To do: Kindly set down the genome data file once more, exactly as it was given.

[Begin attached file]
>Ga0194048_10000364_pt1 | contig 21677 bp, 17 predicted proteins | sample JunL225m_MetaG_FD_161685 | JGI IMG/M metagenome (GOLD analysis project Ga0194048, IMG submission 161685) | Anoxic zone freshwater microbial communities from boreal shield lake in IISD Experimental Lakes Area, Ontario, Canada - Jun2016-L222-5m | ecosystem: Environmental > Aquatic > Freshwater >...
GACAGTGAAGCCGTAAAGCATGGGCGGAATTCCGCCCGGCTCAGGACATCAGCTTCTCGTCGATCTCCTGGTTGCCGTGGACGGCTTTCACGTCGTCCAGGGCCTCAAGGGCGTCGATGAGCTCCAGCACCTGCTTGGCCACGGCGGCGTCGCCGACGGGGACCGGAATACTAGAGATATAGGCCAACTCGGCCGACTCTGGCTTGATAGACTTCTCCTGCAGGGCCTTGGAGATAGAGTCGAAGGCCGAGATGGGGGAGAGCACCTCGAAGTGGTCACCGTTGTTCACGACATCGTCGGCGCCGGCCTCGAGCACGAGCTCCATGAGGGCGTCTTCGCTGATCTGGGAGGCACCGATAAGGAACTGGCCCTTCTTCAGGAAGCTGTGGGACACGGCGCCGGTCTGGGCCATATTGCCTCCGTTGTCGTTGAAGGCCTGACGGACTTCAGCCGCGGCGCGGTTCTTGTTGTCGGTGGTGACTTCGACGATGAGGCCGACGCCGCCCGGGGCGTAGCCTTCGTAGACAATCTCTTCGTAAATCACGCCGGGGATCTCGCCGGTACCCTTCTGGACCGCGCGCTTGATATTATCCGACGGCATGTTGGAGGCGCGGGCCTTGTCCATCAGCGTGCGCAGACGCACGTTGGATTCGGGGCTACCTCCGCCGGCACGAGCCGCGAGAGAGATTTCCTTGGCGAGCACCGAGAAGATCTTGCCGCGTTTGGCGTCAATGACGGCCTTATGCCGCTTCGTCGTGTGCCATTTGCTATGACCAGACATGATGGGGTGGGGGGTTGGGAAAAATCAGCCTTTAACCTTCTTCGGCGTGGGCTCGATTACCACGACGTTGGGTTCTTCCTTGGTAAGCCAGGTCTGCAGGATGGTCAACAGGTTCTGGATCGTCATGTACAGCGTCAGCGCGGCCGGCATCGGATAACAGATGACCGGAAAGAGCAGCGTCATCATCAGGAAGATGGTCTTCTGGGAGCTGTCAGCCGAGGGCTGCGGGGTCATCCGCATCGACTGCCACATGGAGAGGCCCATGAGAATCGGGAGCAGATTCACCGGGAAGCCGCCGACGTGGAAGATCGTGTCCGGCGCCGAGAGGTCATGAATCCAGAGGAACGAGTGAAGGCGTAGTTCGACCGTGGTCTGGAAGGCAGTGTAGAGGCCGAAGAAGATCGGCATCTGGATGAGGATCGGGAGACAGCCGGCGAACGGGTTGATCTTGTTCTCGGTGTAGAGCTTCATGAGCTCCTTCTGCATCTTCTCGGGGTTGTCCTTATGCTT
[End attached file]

>Ga0194048_10000364_pt1 | contig 21677 bp, 17 predicted proteins | sample JunL225m_MetaG_FD_161685 | JGI IMG/M metagenome (GOLD analysis project Ga0194048, IMG submission 161685) | Anoxic zone freshwater microbial communities from boreal shield lake in IISD Experimental Lakes Area, Ontario, Canada - Jun2016-L222-5m | ecosystem: Environmental > Aquatic > Freshwater >...
GACAGTGAAGCCGTAAAGCATGGGCGGAATTCCGCCCGGCTCAGGACATCAGCTTCTCGTCGATCTCCTGGTTGCCGTGGACGGCTTTCACGTCGTCCAGGGCCTCAAGGGCGTCGATGAGCTCCAGCACCTGCTTGGCCACGGCGGCGTCGCCGACGGGGACCGGAATACTAGAGATATAGGCCAACTCGGCCGACTCTGGCTTGATAGACTTCTCCTGCAGGGCCTTGGAGATAGAGTCGAAGGCCGAGATGGGGGAGAGCACCTCGAAGTGGTCACCGTTGTTCACGACATCGTCGGCGCCGGCCTCGAGCACGAGCTCCATGAGGGCGTCTTCGCTGATCTGGGAGGCACCGATAAGGAACTGGCCCTTCTTCAGGAAGCTGTGGGACACGGCGCCGGTCTGGGCCATATTGCCTCCGTTGTCGTTGAAGGCCTGACGGACTTCAGCCGCGGCGCGGTTCTTGTTGTCGGTGGTGACTTCGACGATGAGGCCGACGCCGCCCGGGGCGTAGCCTTCGTAGACAATCTCTTCGTAAATCACGCCGGGGATCTCGCCGGTACCCTTCTGGACCGCGCGCTTGATATTATCCGACGGCATGTTGGAGGCGCGGGCCTTGTCCATCAGCGTGCGCAGACGCACGTTGGATTCGGGGCTACCTCCGCCGGCACGAGCCGCGAGAGAGATTTCCTTGGCGAGCACCGAGAAGATCTTGCCGCGTTTGGCGTCAATGACGGCCTTATGCCGCTTCGTCGTGTGCCATTTGCTATGACCAGACATGATGGGGTGGGGGGTTGGGAAAAATCAGCCTTTAACCTTCTTCGGCGTGGGCTCGATTACCACGACGTTGGGTTCTTCCTTGGTAAGCCAGGTCTGCAGGATGGTCAACAGGTTCTGGATCGTCATGTACAGCGTCAGCGCGGCCGGCATCGGATAACAGATGACCGGAAAGAGCAGCGTCATCATCAGGAAGATGGTCTTCTGGGAGCTGTCAGCCGAGGGCTGCGGGGTCATCCGCATCGACTGCCACATGGAGAGGCCCATGAGAATCGGGAGCAGATTCACCGGGAAGCCGCCGACGTGGAAGATCGTGTCCGGCGCCGAGAGGTCATGAATCCAGAGGAACGAGTGAAGGCGTAGTTCGACCGTGGTCTGGAAGGCAGTGTAGAGGCCGAAGAAGATCGGCATCTGGATGAGGATCGGGAGACAGCCGGCGAACGGGTTGATCTTGTTCTCGGTGTAGAGCTTCATGAGCTCCTTCTGCATCTTCTCGGGGTTGTCCTTATGCTT